Hans-Michael Klinger

Universitätsmedizin Göttingen, Göttingen, Lower Saxony, Germany

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Publications (24)35.99 Total impact

  • Mike Herbert Baums, Hans-Michael Klinger, Stephanie Otte
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    ABSTRACT: Morbus Teutschländer is a benign metabolic disorder involving soft-tissue masses near large joints and a rarely observed form of extraskeletal calcifications. For example, it is seen in patients with chronic renal failure, but in most cases it remains clinically silent. In a minority of patients, this soft-tissue calcification is responsible for complications. Various locations of calcium deposits have been characterized. Advanced age and increased calcium x phosphate product are some of the underlying reasons, but local factors are involved as well. Prevention should be preferred because the treatment is generally difficult. We describe the case of a morbus Teutschländer in a 58-year-old woman with chronic renal failure on hemodialysis presenting with a massive soft-tissue calcification of the foot with a compression of a cutaneous nerve secondary due to uremic tumoral calcinosis. The tumoral masses was successfully excised, and at the 1-year follow-up, the patient had no discomfort. Clinical and radiological features and treatment are discussed, and a review of soft-tissue calcifications is given.
    Archives of Orthopaedic and Trauma Surgery 03/2003; 123(1):51-3. · 1.36 Impact Factor
  • Stephanie Otte, Hans-Michael Klinger, Juergen Beyer, Mike H Baums
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    ABSTRACT: Biodegradable implants were introduced in the middle 1990s as a new technique for the arthroscopic treatment of reparable meniscal tears. We have used these implants since 1999 and present two cases of failure of biodegradable meniscal repair implants. One foreign-body reaction with granuloma and one fresh meniscus tear after renewed trauma in the case of receding meniscus arrows with a chondral lesion. We also performed a review of the literature with the Medline database. Meniscus refixation with bioabsorbable arrows is considered reliable but shows various other complications that must be borne in mind.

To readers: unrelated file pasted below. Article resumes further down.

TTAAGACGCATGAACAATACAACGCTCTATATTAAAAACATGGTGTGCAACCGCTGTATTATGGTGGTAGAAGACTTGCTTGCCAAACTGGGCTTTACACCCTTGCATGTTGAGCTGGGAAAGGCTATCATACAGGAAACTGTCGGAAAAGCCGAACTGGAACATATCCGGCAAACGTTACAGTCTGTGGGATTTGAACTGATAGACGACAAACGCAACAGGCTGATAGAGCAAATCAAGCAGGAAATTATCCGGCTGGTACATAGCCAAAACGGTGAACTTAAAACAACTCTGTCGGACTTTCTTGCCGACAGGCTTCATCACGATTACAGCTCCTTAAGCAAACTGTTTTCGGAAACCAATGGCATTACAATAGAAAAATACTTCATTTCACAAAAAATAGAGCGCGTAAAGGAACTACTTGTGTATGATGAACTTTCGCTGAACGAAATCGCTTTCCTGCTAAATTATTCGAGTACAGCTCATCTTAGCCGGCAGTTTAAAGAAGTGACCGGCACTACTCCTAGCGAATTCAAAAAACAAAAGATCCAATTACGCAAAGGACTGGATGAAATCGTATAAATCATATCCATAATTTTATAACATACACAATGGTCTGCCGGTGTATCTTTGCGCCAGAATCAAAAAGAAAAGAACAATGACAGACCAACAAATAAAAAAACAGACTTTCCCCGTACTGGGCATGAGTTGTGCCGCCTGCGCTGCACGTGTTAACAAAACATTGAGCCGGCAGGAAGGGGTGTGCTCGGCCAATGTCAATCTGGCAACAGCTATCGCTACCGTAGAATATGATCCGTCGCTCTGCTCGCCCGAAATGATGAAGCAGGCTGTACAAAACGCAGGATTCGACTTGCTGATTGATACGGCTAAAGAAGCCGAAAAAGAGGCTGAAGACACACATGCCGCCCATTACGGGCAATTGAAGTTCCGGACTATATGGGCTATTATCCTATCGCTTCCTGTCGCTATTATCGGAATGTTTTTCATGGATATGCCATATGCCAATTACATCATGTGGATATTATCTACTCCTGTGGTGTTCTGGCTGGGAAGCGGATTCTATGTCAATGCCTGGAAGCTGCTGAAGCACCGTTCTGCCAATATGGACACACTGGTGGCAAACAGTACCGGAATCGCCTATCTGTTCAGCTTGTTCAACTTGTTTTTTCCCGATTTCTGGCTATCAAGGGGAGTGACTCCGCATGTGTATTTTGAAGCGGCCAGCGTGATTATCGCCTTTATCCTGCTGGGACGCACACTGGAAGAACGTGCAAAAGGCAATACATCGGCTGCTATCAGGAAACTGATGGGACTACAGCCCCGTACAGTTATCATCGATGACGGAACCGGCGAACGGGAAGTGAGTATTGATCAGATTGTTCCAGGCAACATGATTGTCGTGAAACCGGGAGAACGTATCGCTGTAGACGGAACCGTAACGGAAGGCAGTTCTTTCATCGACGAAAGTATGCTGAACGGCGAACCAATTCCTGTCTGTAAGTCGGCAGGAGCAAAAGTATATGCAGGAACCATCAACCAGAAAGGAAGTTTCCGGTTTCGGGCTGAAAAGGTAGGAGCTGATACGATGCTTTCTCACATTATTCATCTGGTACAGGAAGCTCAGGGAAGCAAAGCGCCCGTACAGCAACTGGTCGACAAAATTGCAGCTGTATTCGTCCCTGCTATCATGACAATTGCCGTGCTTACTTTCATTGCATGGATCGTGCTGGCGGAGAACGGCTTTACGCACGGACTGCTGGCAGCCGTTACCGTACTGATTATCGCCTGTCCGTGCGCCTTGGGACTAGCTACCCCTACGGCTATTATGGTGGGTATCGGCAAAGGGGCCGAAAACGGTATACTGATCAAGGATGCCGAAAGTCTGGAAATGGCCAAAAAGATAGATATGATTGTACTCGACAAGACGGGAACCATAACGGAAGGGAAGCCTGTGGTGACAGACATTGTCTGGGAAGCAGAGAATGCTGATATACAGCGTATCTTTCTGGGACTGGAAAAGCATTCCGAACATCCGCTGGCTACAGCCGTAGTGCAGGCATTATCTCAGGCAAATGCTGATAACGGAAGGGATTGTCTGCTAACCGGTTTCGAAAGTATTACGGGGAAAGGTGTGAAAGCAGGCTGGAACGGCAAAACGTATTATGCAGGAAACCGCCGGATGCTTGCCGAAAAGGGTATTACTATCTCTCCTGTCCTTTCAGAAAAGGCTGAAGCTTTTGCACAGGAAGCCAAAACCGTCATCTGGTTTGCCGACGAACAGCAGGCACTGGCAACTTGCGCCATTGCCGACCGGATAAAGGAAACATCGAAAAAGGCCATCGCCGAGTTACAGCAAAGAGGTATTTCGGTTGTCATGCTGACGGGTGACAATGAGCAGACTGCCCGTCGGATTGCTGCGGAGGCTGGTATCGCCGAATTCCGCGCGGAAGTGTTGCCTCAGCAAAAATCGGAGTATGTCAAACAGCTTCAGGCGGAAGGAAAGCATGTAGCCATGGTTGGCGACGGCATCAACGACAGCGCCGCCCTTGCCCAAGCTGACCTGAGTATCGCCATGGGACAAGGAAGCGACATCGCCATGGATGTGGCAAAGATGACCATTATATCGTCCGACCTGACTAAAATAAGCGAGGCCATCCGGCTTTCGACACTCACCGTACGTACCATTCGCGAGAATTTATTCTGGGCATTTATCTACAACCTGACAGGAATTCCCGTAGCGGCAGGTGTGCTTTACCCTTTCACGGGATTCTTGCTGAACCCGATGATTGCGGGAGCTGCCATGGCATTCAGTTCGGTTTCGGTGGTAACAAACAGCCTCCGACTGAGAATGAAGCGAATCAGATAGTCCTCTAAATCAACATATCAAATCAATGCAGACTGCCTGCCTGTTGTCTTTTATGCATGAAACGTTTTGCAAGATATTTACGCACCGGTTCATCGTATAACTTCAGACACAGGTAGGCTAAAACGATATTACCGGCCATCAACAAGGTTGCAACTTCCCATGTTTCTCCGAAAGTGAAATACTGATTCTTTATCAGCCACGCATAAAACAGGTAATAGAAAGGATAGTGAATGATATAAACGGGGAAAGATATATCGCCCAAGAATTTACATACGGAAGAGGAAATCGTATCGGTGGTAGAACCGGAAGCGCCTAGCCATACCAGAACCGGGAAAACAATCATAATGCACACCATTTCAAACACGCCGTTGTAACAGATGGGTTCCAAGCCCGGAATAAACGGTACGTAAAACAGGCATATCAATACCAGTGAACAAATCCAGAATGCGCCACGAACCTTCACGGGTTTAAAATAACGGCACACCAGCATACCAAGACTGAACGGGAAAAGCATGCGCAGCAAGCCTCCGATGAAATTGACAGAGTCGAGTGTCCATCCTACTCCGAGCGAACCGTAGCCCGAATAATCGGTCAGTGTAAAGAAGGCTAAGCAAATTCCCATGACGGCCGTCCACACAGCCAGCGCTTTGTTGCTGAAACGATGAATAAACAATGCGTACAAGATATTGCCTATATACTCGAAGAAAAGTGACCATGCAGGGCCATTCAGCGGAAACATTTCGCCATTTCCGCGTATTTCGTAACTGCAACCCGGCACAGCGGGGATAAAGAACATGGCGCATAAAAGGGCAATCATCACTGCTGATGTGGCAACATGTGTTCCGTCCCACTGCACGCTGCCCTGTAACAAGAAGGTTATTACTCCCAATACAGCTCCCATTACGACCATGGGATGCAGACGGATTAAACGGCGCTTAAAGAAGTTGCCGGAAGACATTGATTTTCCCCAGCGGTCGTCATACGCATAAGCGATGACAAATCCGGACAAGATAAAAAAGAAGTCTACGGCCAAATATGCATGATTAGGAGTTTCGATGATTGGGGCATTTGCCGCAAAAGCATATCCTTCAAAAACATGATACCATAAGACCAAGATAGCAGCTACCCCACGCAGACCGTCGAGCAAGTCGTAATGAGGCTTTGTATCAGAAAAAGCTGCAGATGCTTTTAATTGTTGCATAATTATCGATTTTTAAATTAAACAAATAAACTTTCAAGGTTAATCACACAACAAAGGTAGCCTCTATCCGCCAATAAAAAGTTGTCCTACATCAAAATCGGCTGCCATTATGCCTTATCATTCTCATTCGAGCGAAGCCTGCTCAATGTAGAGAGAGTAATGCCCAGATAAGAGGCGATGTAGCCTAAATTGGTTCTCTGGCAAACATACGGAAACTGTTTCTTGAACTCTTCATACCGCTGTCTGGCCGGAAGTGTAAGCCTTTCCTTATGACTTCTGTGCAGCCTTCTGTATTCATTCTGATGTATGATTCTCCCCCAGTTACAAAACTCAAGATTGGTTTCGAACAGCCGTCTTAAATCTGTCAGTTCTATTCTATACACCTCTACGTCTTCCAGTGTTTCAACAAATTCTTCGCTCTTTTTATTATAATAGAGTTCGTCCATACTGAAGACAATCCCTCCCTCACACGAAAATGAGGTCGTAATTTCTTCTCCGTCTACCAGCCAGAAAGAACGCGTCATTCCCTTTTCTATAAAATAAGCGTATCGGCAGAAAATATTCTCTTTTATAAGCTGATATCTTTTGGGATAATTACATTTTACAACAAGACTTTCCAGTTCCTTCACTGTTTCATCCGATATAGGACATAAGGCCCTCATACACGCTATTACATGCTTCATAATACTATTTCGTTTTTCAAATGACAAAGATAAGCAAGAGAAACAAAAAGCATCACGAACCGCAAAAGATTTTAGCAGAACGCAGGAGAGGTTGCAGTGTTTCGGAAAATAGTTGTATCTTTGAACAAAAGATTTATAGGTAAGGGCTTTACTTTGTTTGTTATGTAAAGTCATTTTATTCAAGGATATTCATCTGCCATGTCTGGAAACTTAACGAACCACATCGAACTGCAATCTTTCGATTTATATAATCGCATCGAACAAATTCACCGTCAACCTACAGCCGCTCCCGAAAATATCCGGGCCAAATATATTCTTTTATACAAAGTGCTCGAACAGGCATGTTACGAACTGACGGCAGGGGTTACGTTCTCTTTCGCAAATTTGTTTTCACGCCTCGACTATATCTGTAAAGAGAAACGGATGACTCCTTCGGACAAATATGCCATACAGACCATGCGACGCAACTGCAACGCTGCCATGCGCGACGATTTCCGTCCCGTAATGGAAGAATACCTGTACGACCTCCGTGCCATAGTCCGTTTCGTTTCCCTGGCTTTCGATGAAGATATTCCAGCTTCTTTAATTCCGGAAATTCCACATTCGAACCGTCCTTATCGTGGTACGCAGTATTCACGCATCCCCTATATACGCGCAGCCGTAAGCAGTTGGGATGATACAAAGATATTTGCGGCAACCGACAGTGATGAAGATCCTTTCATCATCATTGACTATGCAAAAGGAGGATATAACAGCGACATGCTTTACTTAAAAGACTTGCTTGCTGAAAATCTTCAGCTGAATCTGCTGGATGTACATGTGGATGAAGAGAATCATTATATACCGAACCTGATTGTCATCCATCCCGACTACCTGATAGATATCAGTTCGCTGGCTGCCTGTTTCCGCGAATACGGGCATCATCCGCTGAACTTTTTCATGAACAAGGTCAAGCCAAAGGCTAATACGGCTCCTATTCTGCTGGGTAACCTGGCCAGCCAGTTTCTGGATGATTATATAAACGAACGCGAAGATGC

Knee Surgery Sports Traumatology Arthroscopy 08/2002; 10(4):250-3. · 2.68 Impact Factor
  • Hans-Michael Klinger, Stephanie Otte, Mike H Baums, Thomas Haerer
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    ABSTRACT: Frozen shoulder is still an enigma in shoulder surgery. It is reported that at 2 years after onset most patients will have recovered whether treated or not. To decrease time to recovery and improve the results of this condition, a number of different treatment modalities have been used. In our unit, all patients with frozen shoulder were selected for the arthroscopic release technique if a conservative program of physical therapy had failed to restore motion after 6 months and if they had no known extra-articular contractures. A prospective study was undertaken of 36 patients with refractory frozen shoulder who were treated with an arthroscopic capsulotomy between November 1997 and October 1999. There were 22 women and 14 men with an average age of 49 years (range 32-63 years). All of the patients were assessed for pain, function, and range of motion before surgery. Five patients were diabetic. An arthroscopic capsular release improved motion in all patients, with substantial relief of pain. Follow-up averaged 18 months (range 10-26 months). The median preoperative Constant score rose from 29 to 66 at the time of follow-up. By a mean of 8 weeks after treatment, 75% of the patients had returned to work. One patient developed recurrent refractory stiffness. There were no complications related to the procedure. This study demonstrates that arthroscopic capsular release can be a safe and effective tool in the management of refractory shoulder stiffness and is an effective way of shortening the course of an apparently self-limiting disease.